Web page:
Originally published 2 June 2016.
The former Cheltenham MP who first raised the issue of poor broadband service in parts of Cheltenham has accused the new Tory government of breaking its promises and his Tory successor of dropping the ball.
Former LibDem MP Martin Horwood called a special debate in Parliament in November 2014, just months before the May 2015 general election, once it became clear that many hundreds of houses across Cheltenham with historically poor broadband speeds were being left out of both commercial upgrade opportunities by BT and Virgin AND the government subsidised programme administered in Gloucestershire by the County Council under the name 'Fastershire'.
'The Tory minister spent most of that debate on his mobile phone but he did promise to 'knock heads together' and get the problem sorted. And the coalition government's pledge was that by 2016 everyone in the country would have a decent basic connection speed of at least 2 megabits per second' said Martin. 'Both those promises have been broken: the gaps in Cheltenham haven't been filled despite the fact that just before the election I supplied both commercial suppliers and the County Council with the addresses of more than 600 affected homes so they had no excuse that one side wasn't telling the other who had been left out. Parts of Cheltenham are still plagued with very low connection speeds and still have no prospect of an upgrade, making it nearly impossible to do business, online homework, online banking and shopping and many other transactions many of us now take for granted.'
'My team and I were hot on the heels of ministers, commercial suppliers and the County Council right up to the election. Since then my Tory successor seems to have completely dropped the ball. He was very quick to jump on the bandwagon during the election campaign but seems to have fallen right off it afterwards.'
- For the action Martin Horwood and his team were taking right up until the general election last year, see http://m.gloucestershireecho.co.uk/good-broadband-600-homes-Cheltenham-internet-slow/story-26368372-detail/story.htm
- The special debate called by Martin Horwood as an MP in November 2014 can be found here. The Conservative minister who promised to 'knock heads together' was Ed Vaizey MP. http://www.martinhorwood.net/better_broadband_for_cheltenham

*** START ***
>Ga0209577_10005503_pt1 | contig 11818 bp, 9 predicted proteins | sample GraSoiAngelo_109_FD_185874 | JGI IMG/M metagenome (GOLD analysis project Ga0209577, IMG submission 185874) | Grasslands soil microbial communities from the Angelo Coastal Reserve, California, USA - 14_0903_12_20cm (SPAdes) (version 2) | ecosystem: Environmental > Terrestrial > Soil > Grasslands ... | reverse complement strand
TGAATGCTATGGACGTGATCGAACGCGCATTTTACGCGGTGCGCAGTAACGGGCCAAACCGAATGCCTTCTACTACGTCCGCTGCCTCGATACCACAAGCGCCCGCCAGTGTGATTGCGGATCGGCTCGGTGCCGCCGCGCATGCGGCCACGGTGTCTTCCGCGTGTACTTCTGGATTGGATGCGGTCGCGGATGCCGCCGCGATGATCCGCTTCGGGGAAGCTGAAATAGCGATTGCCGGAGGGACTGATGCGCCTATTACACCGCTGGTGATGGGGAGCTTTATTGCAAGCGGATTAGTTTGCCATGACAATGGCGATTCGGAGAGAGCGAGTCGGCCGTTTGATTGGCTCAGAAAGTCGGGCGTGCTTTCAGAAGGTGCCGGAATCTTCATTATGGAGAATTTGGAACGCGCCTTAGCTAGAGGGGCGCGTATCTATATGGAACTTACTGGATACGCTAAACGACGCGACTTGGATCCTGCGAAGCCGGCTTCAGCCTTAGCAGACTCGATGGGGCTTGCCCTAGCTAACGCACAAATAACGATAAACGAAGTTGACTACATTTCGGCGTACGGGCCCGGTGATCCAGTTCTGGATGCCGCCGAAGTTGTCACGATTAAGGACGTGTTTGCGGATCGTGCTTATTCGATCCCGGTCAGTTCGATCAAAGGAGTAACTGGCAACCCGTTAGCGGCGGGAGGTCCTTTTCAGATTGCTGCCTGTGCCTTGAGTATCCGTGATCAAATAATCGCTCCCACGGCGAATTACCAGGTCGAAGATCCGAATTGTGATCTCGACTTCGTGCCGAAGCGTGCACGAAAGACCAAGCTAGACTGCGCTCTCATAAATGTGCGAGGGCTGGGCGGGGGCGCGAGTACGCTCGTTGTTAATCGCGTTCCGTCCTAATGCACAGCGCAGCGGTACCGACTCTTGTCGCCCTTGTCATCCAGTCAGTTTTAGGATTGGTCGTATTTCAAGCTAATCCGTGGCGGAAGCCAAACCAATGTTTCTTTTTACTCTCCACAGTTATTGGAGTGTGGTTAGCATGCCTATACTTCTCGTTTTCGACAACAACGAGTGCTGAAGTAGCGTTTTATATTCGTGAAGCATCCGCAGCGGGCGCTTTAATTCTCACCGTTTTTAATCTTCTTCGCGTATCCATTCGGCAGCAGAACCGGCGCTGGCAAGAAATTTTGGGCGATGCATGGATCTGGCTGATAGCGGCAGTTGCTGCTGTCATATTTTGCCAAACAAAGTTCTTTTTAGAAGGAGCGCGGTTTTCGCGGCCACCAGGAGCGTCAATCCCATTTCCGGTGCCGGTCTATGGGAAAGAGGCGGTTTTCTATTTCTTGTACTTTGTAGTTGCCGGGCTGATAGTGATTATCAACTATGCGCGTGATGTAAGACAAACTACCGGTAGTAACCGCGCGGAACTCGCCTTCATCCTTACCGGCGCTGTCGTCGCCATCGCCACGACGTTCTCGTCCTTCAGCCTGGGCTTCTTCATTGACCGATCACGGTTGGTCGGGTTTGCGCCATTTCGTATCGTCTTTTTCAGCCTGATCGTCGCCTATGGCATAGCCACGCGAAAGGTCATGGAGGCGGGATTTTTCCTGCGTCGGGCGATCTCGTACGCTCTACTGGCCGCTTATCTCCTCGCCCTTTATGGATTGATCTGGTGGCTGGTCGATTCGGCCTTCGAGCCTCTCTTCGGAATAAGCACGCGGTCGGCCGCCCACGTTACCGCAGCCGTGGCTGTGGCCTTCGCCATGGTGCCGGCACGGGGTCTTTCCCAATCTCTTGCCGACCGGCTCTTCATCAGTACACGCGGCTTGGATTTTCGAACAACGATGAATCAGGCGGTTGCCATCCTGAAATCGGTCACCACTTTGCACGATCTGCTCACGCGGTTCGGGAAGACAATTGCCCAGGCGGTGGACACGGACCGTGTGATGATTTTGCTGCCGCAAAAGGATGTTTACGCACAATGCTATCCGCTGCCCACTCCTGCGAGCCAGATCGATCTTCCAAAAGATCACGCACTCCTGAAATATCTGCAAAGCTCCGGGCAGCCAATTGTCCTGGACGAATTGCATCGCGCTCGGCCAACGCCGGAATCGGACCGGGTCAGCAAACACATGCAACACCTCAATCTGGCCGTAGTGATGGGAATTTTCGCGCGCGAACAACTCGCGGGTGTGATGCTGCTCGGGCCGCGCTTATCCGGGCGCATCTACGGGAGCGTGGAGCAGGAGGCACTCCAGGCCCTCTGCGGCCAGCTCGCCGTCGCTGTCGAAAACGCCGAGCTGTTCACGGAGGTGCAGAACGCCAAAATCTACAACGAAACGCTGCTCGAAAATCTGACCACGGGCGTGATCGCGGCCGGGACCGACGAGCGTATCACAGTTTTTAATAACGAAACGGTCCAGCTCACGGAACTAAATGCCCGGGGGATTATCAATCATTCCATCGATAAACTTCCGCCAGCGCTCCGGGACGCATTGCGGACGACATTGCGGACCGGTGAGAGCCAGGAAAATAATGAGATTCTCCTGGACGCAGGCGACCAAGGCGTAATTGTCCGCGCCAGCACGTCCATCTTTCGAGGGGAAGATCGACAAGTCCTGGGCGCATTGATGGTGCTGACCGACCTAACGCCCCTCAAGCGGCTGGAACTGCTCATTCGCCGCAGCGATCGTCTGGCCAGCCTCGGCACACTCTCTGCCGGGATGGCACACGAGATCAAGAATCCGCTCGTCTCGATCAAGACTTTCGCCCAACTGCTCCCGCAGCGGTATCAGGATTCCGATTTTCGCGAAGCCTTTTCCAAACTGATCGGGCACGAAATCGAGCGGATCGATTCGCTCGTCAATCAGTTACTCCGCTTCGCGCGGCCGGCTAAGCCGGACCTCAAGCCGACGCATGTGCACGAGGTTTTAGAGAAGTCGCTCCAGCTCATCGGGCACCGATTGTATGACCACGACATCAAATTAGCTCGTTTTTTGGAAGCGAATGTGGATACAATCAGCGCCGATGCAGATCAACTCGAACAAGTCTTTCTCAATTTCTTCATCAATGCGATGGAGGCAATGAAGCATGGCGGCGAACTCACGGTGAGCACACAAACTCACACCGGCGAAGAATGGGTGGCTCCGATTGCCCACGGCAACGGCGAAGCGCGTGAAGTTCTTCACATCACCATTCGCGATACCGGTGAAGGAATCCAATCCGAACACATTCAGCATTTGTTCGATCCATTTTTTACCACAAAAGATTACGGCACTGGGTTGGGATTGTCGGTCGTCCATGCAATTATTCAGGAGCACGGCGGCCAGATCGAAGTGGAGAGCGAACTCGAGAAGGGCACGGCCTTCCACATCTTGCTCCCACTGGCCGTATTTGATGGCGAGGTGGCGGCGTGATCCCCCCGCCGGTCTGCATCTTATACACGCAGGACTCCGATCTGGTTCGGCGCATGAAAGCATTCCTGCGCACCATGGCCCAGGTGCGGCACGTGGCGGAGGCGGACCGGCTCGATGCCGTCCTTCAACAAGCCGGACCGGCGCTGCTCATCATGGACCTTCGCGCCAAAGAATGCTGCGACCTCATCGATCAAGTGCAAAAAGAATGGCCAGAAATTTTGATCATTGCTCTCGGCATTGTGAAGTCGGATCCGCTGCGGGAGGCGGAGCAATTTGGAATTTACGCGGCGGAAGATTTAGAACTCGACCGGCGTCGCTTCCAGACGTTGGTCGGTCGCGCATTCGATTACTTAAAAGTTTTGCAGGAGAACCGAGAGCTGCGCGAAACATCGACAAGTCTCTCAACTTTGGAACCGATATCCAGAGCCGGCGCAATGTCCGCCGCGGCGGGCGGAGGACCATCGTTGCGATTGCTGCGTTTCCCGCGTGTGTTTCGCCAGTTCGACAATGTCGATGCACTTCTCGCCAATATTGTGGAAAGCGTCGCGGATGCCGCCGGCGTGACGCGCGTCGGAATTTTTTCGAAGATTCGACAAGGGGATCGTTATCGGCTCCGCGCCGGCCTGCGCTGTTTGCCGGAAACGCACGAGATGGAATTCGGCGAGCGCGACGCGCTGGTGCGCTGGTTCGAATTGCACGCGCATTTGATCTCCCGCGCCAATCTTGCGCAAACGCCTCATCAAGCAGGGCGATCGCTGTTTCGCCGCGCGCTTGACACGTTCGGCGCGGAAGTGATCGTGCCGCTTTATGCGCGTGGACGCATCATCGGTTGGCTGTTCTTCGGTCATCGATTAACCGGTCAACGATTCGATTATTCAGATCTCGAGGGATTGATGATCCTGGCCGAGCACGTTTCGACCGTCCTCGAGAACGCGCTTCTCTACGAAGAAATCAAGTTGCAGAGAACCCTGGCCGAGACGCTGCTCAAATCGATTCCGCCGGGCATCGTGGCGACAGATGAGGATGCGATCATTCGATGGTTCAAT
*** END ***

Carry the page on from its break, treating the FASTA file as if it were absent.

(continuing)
- The universal broadband pledge was dropped by the Conservative government in May (http://www.telegraph.co.uk/news/2016/05/05/ministers-halt-automatic-broadband-roll-out-for-rural-families-b/)
- The worst affected areas combining both poor connection speeds and inability to upgrade are in Pittville, Up Hatherley and Benhall wards. Cheltenham councillors in some of these these areas include Cllr Dennis Parsons 07540 398914, Cllr Roger Whyborn 07960 240090 and Cllr Nigel Britter 07752 109307.
Technical note: the historically slow broadband speeds in Cheltenham are due to the unusual centralised telephone exchange which leaves outlying areas with a really poor broadband service, often under 2Mbps. Commercial suppliers, principally BT and Virgin have delivered 'superfast' broadband upgrade availability across much of the town where they believe this is commercially viable - mainly via large BT cabinets serving whole neighbourhoods. But newer estates like the former Midwinters site off Tommy Taylor's Lane in Pittville ward, Manor Farm in Up Harherley ward and Grace Gardens in Benhall typically have cabinets serving smaller populations and failed the commercial suppliers' viability test. The County Council has been subsidised by the government to provide for less viable areas but has exclusively targeted more rural areas (see http://www.fastershire.com/where-when ), having broadly categorised entire Cheltenham postcodes as 'commercially viable' and so ineligible for subsidy under EU competition rules - but failing to find out from commercial suppliers which exact addresses, for instance in newer estates, were not actually commercially viable. This subsidised programme - which they have called 'Fastershire' - has completed much of its work and is due to end by 2018.